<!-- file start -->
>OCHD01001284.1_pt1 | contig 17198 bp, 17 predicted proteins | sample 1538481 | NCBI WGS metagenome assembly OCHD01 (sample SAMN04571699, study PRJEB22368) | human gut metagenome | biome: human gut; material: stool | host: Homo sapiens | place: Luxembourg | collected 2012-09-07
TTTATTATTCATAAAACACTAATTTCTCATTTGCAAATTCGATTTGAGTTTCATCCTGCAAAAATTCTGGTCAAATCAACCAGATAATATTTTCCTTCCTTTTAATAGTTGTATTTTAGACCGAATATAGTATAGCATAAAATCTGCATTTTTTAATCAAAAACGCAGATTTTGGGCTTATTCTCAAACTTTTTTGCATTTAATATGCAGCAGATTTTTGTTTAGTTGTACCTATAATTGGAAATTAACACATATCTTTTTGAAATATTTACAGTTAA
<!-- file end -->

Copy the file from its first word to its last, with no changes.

>OCHD01001284.1_pt1 | contig 17198 bp, 17 predicted proteins | sample 1538481 | NCBI WGS metagenome assembly OCHD01 (sample SAMN04571699, study PRJEB22368) | human gut metagenome | biome: human gut; material: stool | host: Homo sapiens | place: Luxembourg | collected 2012-09-07
TTTATTATTCATAAAACACTAATTTCTCATTTGCAAATTCGATTTGAGTTTCATCCTGCAAAAATTCTGGTCAAATCAACCAGATAATATTTTCCTTCCTTTTAATAGTTGTATTTTAGACCGAATATAGTATAGCATAAAATCTGCATTTTTTAATCAAAAACGCAGATTTTGGGCTTATTCTCAAACTTTTTTGCATTTAATATGCAGCAGATTTTTGTTTAGTTGTACCTATAATTGGAAATTAACACATATCTTTTTGAAATATTTACAGTTAA